It's all described in "The First Star: Red Grange and the Barnstorming Tour That Launched the NFL" written by Sports Illustrated writer Lars Anderson. I enjoyed the book and it's the true story of what pro football was like in the early years.
When games resembled rugby scrums, Grange brought speed and open-field running to the table and thrilled fans both at Illinois and with the Bears. He thrilled sportswriters too, including damon Runyon and Grantland Rice, who helped make Grange famous in their nationally syndicated columns:
"There are two shapes now moving / two ghosts that drift and glide / and which of them to tackle / each rival must decide / they shift with special swiftness / across the swarded range / and one of them's a shadow / and one of them is Grange"
Thursday, February 4, 2010
In my previous business, I consulted with NFL teams' marketing departments and corporate sports sponsors. Actually, in those days back in the 80's and 90's, only about half the teams were doing any marketing at all. To call a one or two person staff a "department" would be generous. The personal relationships that I had with marketing people at teams like the Packers, Lions, Chiefs, Giants, Bears, Oilers, Saints, 49ers, and Bucs were all of the friendly, first-name variety.
As marketing staffs and budgets grew, there became many more people, more levels, and the less personal relationships came to mean in doing business with NFL teams for sports marketing programs. It's one of the reasons that I got out of that business and started the Harlem Ambassadors. But it was good while it lasted.
Each NFL team gets a allotment of Super Bowl tickets regardless of where they finished in the standings. In the marketing programs that I would arrange, I always included the rights to purchase Super Bowl tickets into the deal. As a result, from
1990 in New Orleans through 1996 in Tempe, Arizona, I had tickets and attended every Super Bowl. I skipped 1997 back in New Orleans and then attended the 1998 Super Bowl in San Diego as my last.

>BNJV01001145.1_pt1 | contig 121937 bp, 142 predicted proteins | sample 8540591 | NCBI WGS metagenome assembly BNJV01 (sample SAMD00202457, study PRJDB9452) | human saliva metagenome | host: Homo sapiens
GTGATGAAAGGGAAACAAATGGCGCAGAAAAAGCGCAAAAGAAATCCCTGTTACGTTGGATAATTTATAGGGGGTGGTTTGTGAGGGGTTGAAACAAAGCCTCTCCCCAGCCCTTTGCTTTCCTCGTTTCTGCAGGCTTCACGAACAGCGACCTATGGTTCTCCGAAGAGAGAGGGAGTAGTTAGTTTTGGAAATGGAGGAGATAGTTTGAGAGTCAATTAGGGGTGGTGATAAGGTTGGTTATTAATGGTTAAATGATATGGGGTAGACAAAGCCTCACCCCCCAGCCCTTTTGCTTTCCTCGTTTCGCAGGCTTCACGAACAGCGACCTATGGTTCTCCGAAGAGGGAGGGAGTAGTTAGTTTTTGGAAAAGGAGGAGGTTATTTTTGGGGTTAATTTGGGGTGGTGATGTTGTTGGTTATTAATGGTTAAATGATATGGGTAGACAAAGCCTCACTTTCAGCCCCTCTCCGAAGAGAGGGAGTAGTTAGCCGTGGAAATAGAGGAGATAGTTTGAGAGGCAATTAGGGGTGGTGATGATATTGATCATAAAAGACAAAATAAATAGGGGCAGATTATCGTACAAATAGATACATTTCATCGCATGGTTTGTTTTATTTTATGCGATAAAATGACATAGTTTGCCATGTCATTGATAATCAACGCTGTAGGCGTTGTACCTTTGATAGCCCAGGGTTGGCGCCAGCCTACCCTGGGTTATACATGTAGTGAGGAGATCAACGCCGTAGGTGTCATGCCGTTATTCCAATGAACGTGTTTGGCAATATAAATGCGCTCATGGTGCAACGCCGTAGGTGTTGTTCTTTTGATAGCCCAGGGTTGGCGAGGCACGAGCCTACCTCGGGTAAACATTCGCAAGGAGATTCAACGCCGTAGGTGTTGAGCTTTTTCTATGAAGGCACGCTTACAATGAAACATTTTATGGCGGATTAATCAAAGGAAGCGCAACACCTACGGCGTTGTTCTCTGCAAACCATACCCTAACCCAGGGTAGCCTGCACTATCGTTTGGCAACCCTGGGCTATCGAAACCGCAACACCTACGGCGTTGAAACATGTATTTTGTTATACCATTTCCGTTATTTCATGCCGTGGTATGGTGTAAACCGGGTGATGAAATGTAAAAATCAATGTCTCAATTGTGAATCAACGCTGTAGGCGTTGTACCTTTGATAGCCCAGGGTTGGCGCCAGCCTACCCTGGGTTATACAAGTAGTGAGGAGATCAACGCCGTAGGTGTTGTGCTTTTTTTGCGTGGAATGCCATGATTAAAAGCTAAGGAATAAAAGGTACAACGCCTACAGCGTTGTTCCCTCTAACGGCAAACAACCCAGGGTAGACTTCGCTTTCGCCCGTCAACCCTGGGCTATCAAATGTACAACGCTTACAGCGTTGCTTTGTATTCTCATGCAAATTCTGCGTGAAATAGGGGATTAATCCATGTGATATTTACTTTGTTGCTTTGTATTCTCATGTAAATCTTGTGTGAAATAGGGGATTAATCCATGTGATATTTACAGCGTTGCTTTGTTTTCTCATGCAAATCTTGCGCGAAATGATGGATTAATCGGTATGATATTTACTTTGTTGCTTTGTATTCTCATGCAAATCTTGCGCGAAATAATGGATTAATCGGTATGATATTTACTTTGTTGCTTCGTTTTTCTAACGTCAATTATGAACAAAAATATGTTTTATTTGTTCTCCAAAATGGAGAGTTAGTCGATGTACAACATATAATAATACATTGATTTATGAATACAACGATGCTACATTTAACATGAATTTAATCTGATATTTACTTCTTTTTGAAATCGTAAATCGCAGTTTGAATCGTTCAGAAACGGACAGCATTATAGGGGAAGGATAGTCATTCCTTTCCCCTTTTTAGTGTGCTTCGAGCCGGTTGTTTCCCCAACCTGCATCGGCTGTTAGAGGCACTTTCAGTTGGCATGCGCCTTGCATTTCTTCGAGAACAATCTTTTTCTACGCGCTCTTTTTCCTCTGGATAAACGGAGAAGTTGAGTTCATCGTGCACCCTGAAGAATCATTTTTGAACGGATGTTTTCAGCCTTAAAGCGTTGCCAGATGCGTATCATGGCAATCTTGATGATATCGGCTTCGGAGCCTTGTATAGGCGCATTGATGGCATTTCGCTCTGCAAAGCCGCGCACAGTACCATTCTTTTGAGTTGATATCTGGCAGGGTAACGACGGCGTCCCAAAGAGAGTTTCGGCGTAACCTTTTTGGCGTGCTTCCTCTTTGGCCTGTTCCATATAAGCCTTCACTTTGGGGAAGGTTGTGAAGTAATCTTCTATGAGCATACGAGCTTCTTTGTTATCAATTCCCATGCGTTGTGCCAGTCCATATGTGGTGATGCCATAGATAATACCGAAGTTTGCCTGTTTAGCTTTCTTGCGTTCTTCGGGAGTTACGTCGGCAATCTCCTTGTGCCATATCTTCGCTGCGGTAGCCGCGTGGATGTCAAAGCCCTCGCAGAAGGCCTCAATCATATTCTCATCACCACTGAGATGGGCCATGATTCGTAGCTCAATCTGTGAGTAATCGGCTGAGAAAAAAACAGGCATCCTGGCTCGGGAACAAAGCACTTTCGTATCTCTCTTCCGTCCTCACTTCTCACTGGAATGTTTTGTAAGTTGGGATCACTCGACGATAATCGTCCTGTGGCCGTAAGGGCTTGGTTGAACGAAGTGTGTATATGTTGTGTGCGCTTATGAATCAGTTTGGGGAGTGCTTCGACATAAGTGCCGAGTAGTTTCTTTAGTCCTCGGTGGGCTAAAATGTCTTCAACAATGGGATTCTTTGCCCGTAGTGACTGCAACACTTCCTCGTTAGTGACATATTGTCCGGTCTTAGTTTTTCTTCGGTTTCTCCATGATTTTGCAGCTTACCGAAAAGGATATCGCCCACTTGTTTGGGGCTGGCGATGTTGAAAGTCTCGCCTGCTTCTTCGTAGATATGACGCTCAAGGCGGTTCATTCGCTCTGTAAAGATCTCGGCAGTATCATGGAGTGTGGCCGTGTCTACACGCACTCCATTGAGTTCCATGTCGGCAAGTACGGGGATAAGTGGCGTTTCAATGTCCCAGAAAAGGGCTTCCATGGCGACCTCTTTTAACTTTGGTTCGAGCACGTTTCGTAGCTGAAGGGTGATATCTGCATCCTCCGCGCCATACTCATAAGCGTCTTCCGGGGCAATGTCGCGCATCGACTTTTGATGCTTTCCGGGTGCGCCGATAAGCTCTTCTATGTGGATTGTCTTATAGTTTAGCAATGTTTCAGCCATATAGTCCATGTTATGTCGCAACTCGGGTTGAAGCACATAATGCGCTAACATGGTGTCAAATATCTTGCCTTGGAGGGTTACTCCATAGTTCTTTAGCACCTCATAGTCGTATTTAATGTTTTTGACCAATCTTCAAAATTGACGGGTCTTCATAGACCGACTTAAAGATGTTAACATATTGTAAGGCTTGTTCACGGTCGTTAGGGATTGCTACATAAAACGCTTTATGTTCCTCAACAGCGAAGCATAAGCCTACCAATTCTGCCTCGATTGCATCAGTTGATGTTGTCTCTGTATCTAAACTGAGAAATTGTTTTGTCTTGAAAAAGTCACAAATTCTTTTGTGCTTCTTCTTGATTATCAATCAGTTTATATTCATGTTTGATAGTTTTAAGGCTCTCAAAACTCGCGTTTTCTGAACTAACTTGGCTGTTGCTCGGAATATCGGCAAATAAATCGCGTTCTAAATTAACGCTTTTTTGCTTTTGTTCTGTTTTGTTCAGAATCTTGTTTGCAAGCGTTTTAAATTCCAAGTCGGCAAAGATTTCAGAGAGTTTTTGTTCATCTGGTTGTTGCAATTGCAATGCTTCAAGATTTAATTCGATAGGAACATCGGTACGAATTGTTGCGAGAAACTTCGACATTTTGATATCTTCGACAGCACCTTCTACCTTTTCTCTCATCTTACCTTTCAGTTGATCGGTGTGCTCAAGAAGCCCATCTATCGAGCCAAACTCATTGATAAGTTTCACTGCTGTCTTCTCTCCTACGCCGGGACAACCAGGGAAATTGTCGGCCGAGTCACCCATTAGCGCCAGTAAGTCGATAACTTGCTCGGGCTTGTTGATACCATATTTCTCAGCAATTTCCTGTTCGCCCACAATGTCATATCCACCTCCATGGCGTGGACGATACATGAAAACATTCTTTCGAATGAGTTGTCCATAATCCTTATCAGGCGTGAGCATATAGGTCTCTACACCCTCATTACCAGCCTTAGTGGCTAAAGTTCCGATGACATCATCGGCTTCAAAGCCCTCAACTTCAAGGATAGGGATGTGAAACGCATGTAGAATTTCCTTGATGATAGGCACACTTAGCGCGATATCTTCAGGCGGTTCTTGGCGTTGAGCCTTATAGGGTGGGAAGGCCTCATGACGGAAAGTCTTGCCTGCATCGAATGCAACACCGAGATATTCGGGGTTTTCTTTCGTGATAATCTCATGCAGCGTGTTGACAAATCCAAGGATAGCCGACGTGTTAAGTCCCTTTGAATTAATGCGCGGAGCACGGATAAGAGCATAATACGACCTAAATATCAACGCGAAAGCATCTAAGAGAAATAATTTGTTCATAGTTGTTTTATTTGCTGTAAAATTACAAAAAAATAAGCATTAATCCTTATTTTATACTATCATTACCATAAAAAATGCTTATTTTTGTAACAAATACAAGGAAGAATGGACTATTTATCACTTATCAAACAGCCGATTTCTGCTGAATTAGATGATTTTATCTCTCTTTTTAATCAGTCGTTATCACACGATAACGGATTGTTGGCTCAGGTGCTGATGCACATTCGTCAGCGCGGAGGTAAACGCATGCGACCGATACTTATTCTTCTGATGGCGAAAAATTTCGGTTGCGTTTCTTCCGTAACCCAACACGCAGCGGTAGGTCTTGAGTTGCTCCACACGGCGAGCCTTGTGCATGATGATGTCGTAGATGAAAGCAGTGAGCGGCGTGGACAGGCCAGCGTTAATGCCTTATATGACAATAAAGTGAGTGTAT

All told I was blessed to attend Super Bowls in eight different cities (New Orleans, Tampa, Minneapolis, Pasadena, Atlanta, Miami, Tempe, and San Diego). By far the most memorable was in 1991 in the "Big Sombrero" in Tampa. The first Gulf War had just started, helicopter gunships circled the stadium, and security was super-tight. Whitney Houston sang one of the most spine-tingling national anthem renditions ever and US flags waived when fighter jets flew over in formation. The game between the Giants and Bills was one of the best ever, concluding with Buffalo kicker Scott Norwood's wide right miss.
Not only was I fortunate to attend these games, but through various connections (often good friend Tim Pearson at NFL Films), we were able to attend many of the NFL Properties parties. I had my picture taken with Diana Ross, Queen Latifah, and Muhammad Ali. I saw the Temptations, Fats Domino, Wilson Pickett, the B-52s, Fleetwood Mac, the Allman Brothers, and many others. I grazed on some incredible buffets. It was great while it lasted.
Big sporting events have morphed into mega sporting events. Those tickets that I got every year for $75 or $100 face value are now $500 face minimum. I have no desire to go back. This sounds self-serving but in this day and age, I would rather see the faces on young children meeting the Harlem Ambassadors in a high school gym in Kansas or Mississippi. I rather see a parent who is spending quality time with his or her family in Oregon or Michigan. Grassroots entertainment and sports events have their place and I'm happy to be a part of it.
Sunday, January 24, 2010
The Hall of Fame ceremonies Friday at Mizzou were great and Lade Majic did a great job representing herself, the University, and Harlem Ambassadors. The women's basketball staff at Mizzou were tremendous all weekend long. Associate Head Coach Lynnette Robinson went over and above in proudly showing Majic and I the spectacular facilities they have.
How much the athletic facilities have grown their since my daughter ran track at Mizzou in the late 90's is incredible. Coach Robinson and Head Coach Cindy Stein invited us to the morning shootaround and we met the entire team. Majic gave the women some motivational words prior to their game versus #10 Baylor.
Baylor features 6-8 freshman Brittney Griner. I walked past Griner in the lobby of the Holiday Inn, she's a legit 6-8. Watching her dunk effortlessly in warmups, she is also an athletic 6-8. It was a privilege to watch the game sitting next to retired Mizzou coaching legend Joann Rutherford (422 wins in 23 seasons at Missouri).
Majic's words must have made an impression. Despite being down initially 11-0, the Tigers battled back, outworked Baylor, and won a 70-62 upset victory. Again, the hospitality shown to us by Missouri women's basketball was incredible. Thanks Coach Stein, Coach Robinson, Dr. Rutherford, and everyone connected with this classy program. We are cheering for you!